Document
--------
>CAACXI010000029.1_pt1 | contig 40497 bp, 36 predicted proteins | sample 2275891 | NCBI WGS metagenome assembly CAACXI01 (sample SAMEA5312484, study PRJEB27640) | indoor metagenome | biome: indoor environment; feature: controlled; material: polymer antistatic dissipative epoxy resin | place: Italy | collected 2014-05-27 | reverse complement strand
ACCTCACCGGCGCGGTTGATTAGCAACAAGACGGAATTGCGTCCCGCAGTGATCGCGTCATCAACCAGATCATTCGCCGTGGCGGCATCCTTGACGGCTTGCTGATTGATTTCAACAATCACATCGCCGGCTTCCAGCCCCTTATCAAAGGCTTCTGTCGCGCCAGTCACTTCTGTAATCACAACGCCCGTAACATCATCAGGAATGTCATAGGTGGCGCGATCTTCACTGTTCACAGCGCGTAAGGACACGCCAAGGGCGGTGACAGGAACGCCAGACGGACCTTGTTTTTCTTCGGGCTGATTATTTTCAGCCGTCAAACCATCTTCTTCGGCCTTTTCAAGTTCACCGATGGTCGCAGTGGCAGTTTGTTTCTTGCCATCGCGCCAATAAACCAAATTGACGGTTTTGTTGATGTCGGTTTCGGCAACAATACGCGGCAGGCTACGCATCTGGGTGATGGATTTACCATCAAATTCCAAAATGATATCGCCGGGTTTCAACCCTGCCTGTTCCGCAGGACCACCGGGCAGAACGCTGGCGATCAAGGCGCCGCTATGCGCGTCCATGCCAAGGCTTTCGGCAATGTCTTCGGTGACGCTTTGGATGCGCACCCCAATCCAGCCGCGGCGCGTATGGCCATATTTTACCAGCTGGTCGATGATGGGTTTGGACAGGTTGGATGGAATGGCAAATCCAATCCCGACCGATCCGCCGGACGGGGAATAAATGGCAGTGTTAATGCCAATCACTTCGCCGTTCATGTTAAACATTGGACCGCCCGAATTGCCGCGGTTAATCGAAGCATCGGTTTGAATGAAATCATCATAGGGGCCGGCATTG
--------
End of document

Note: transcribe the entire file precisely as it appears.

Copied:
>CAACXI010000029.1_pt1 | contig 40497 bp, 36 predicted proteins | sample 2275891 | NCBI WGS metagenome assembly CAACXI01 (sample SAMEA5312484, study PRJEB27640) | indoor metagenome | biome: indoor environment; feature: controlled; material: polymer antistatic dissipative epoxy resin | place: Italy | collected 2014-05-27 | reverse complement strand
ACCTCACCGGCGCGGTTGATTAGCAACAAGACGGAATTGCGTCCCGCAGTGATCGCGTCATCAACCAGATCATTCGCCGTGGCGGCATCCTTGACGGCTTGCTGATTGATTTCAACAATCACATCGCCGGCTTCCAGCCCCTTATCAAAGGCTTCTGTCGCGCCAGTCACTTCTGTAATCACAACGCCCGTAACATCATCAGGAATGTCATAGGTGGCGCGATCTTCACTGTTCACAGCGCGTAAGGACACGCCAAGGGCGGTGACAGGAACGCCAGACGGACCTTGTTTTTCTTCGGGCTGATTATTTTCAGCCGTCAAACCATCTTCTTCGGCCTTTTCAAGTTCACCGATGGTCGCAGTGGCAGTTTGTTTCTTGCCATCGCGCCAATAAACCAAATTGACGGTTTTGTTGATGTCGGTTTCGGCAACAATACGCGGCAGGCTACGCATCTGGGTGATGGATTTACCATCAAATTCCAAAATGATATCGCCGGGTTTCAACCCTGCCTGTTCCGCAGGACCACCGGGCAGAACGCTGGCGATCAAGGCGCCGCTATGCGCGTCCATGCCAAGGCTTTCGGCAATGTCTTCGGTGACGCTTTGGATGCGCACCCCAATCCAGCCGCGGCGCGTATGGCCATATTTTACCAGCTGGTCGATGATGGGTTTGGACAGGTTGGATGGAATGGCAAATCCAATCCCGACCGATCCGCCGGACGGGGAATAAATGGCAGTGTTAATGCCAATCACTTCGCCGTTCATGTTAAACATTGGACCGCCCGAATTGCCGCGGTTAATCGAAGCATCGGTTTGAATGAAATCATCATAGGGGCCGGCATTG